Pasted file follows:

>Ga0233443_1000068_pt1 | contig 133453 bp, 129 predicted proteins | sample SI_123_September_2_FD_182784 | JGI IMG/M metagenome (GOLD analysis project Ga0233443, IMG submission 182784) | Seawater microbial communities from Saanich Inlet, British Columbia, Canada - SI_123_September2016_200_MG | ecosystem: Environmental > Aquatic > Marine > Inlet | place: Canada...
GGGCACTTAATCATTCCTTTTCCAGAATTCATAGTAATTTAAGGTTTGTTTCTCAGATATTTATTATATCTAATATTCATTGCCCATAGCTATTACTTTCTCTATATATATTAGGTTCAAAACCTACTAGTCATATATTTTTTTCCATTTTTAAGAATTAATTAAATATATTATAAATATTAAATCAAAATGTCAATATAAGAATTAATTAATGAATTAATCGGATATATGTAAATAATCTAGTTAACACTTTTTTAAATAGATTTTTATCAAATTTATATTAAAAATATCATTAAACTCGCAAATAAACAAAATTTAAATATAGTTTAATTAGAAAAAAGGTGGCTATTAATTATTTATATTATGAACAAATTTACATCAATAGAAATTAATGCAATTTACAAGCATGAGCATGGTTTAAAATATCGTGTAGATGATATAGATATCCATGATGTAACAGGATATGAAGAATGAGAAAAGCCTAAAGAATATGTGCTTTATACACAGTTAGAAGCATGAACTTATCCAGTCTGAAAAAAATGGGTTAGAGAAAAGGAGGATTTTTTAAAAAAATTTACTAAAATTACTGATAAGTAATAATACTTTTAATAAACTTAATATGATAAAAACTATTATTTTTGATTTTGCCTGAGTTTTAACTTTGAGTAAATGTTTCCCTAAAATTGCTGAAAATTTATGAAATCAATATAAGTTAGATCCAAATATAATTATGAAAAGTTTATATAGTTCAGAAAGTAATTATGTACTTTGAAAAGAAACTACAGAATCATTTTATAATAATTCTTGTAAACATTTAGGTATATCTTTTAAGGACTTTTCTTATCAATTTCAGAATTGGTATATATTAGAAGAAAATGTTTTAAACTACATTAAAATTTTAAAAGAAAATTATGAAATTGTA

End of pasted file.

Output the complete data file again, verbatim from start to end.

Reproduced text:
>Ga0233443_1000068_pt1 | contig 133453 bp, 129 predicted proteins | sample SI_123_September_2_FD_182784 | JGI IMG/M metagenome (GOLD analysis project Ga0233443, IMG submission 182784) | Seawater microbial communities from Saanich Inlet, British Columbia, Canada - SI_123_September2016_200_MG | ecosystem: Environmental > Aquatic > Marine > Inlet | place: Canada...
GGGCACTTAATCATTCCTTTTCCAGAATTCATAGTAATTTAAGGTTTGTTTCTCAGATATTTATTATATCTAATATTCATTGCCCATAGCTATTACTTTCTCTATATATATTAGGTTCAAAACCTACTAGTCATATATTTTTTTCCATTTTTAAGAATTAATTAAATATATTATAAATATTAAATCAAAATGTCAATATAAGAATTAATTAATGAATTAATCGGATATATGTAAATAATCTAGTTAACACTTTTTTAAATAGATTTTTATCAAATTTATATTAAAAATATCATTAAACTCGCAAATAAACAAAATTTAAATATAGTTTAATTAGAAAAAAGGTGGCTATTAATTATTTATATTATGAACAAATTTACATCAATAGAAATTAATGCAATTTACAAGCATGAGCATGGTTTAAAATATCGTGTAGATGATATAGATATCCATGATGTAACAGGATATGAAGAATGAGAAAAGCCTAAAGAATATGTGCTTTATACACAGTTAGAAGCATGAACTTATCCAGTCTGAAAAAAATGGGTTAGAGAAAAGGAGGATTTTTTAAAAAAATTTACTAAAATTACTGATAAGTAATAATACTTTTAATAAACTTAATATGATAAAAACTATTATTTTTGATTTTGCCTGAGTTTTAACTTTGAGTAAATGTTTCCCTAAAATTGCTGAAAATTTATGAAATCAATATAAGTTAGATCCAAATATAATTATGAAAAGTTTATATAGTTCAGAAAGTAATTATGTACTTTGAAAAGAAACTACAGAATCATTTTATAATAATTCTTGTAAACATTTAGGTATATCTTTTAAGGACTTTTCTTATCAATTTCAGAATTGGTATATATTAGAAGAAAATGTTTTAAACTACATTAAAATTTTAAAAGAAAATTATGAAATTGTA